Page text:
By Marni Jameson
Parties, like the one DC and I hosted last week, have many upsides: You meet interesting people. You help a cause. And you get a kick in the derriere to do those home improvements you’ve put off until the return of Halley’s Comet.
All to say, for my newly redecorated kitchen eating area, I have the Orlando Philharmonic to thank.
Let me back up. Last December I ended a column with this line: My new philosophy: Care less. Entertain more. You only get now once.
So, when a friend asked me if I would host a party to support our city’s philharmonic, a shindig for what turned out to be a mere 70 people in the home my husband and I moved into just three months ago, I could not refuse. I was a victim of the press. My own press.
After my heart stopped fibrillating, I quickly converted panic into productivity, and capitalized on the opportunity to make a dent in our home-improvement list.
The thought of all those cultured people in our home motivated DC, too, to join me in wrangling a dozen or so suddenly urgent tasks to the ground in just a few short weeks.
Fortunately, just for emergencies like this, I have my home-improvement-to-do list. Actually, my list has lists, one for each room, which I keep in a little book, which is never far from hand. So – ladies, are you listening — when the time is right, and Mars is out of retrograde, and the stock market is up, and the Visa bill hasn’t yet come in, and your husband’s team is winning, or you’re hosting a party, you can spring into action.
As DC will confirm, I am always just one green light away from becoming a decorating dervish.
I pulled out my book of lists and consulted with DC. After some minor negotiations (“Honey, the people coming read my column. We can’t leave our puny 42-inch kitchen table where a 60-inch round one is clearly called for.”), we agreed on which projects to go for.
Finishing the kitchen eating area was clearly a priority because that’s where every party ends up. Plus, this was low-hanging fruit; we were halfway there.
When DC and I first toured the Happier Yellow House that became ours last fall, among the many features I loved was the sunny dining area. Though obviously under decorated, the room had loads of promise. (As I often remind DC, a room can be furnished but not decorated.)
However, as you and I both know, seeing a room’s potential and getting there is like wanting to run a marathon and crossing the finish line. To do either requires energy, determination, motivation and sweat. With a goal in mind, a list in hand, and the party as my finish line, the race was on.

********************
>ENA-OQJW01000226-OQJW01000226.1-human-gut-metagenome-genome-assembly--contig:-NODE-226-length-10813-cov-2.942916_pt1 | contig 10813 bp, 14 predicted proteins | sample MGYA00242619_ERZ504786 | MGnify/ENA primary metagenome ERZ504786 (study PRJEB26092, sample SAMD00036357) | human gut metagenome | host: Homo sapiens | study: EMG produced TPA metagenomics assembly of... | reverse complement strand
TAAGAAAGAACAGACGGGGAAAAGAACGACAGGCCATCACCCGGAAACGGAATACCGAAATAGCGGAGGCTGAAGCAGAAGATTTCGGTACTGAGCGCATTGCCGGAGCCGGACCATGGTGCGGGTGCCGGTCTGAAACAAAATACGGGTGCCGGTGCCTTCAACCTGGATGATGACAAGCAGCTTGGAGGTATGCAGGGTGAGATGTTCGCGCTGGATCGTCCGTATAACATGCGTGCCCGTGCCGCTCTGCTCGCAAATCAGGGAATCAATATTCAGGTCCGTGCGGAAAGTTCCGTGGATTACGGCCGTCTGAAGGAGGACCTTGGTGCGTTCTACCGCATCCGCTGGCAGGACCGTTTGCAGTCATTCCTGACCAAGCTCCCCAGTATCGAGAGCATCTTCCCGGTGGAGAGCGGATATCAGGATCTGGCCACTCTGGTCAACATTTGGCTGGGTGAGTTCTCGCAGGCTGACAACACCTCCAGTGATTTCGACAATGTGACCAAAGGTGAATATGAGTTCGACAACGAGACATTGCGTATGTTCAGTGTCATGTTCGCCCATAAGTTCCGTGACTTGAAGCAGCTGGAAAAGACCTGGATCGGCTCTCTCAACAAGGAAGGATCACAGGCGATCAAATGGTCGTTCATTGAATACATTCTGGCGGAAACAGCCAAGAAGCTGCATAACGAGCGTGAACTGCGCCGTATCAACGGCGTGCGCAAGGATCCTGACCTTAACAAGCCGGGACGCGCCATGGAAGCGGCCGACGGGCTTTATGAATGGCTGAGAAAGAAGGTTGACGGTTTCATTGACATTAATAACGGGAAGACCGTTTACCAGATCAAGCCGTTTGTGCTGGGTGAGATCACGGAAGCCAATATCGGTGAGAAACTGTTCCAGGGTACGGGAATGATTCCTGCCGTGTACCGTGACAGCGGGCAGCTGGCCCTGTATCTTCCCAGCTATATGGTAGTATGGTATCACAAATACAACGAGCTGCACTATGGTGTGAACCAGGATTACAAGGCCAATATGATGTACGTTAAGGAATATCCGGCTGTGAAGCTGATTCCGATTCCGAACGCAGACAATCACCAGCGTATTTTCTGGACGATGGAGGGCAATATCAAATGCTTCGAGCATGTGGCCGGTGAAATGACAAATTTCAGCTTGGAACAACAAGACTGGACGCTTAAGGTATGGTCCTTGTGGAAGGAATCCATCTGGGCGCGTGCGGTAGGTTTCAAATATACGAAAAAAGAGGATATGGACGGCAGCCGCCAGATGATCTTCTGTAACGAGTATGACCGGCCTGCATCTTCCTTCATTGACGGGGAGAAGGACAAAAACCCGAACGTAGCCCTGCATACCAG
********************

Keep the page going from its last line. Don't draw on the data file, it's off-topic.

When facing a room, you want to redecorate, follow these seven steps, as we did with our kitchen eating area, and watch your dream room come true:
- Start with the end in mind. Have a vision so you know where you’re going before you start. Don’t wing it. Then make your to-do list.
- Focus on the assets. Look at what the room has going for it and doesn’t. Our 10 x 13 eating area had good proportions, great natural light and solid hardwood floors. All important because these are tough to change. It also had handsome plantation shutters and a decent light fixture that needed new shades. We’d need to add color, furniture that fit, softness and texture, art and accessories.
- Fix surfaces first. Start from the floor and walls and move in. Before we moved in last November, we refinished the wood floors, taking them from aged yellow oak, to matte, mid-tone brown. We painted the walls a creamy yellow (SW Belvedere Cream) and hung colorful artwork. We stopped there, stalled on second base, and might have stayed stuck, but for the party.
- Figure out furnishings. Before you buy furniture, create a floor plan, use painters tape to outline where pieces will go and select pieces that are the right scale. Because everything in the room was square, I wanted a round dining table to soften the edges. Given the volume and shape of this room, a 60-inch round table was the ideal fit.
- Find your color palette. Following the common design maxim that every room needs a touch of black, I repainted my well-used brown wooden kitchen chairs black, which anchored the pale yellow walls and light wood furniture. I added black, chunky drapery hardware, and pulled in drapery fabric to add pattern and color.
- Finish your windows. Not every window needs a treatment, and for many, handsome blinds or shutters are enough. However, because this room had only hard finishes, adding a pair of stationary drapery panels gave the room much-needed color, softness and texture.
- Follow with accessories. Artwork, greenery, and other accent pieces are a room’s finishing touch.
Now to make sure you get it done, host a party.
Join me next week to find out how to make your home office reflect your life – in the best sense.
Syndicated columnist Marni Jameson is the author of three home and lifestyle books, including Downsizing the Family Home – What to Save, What to Let Go (Sterling Publishing 2016). You may reach her at www.marnijameson.com.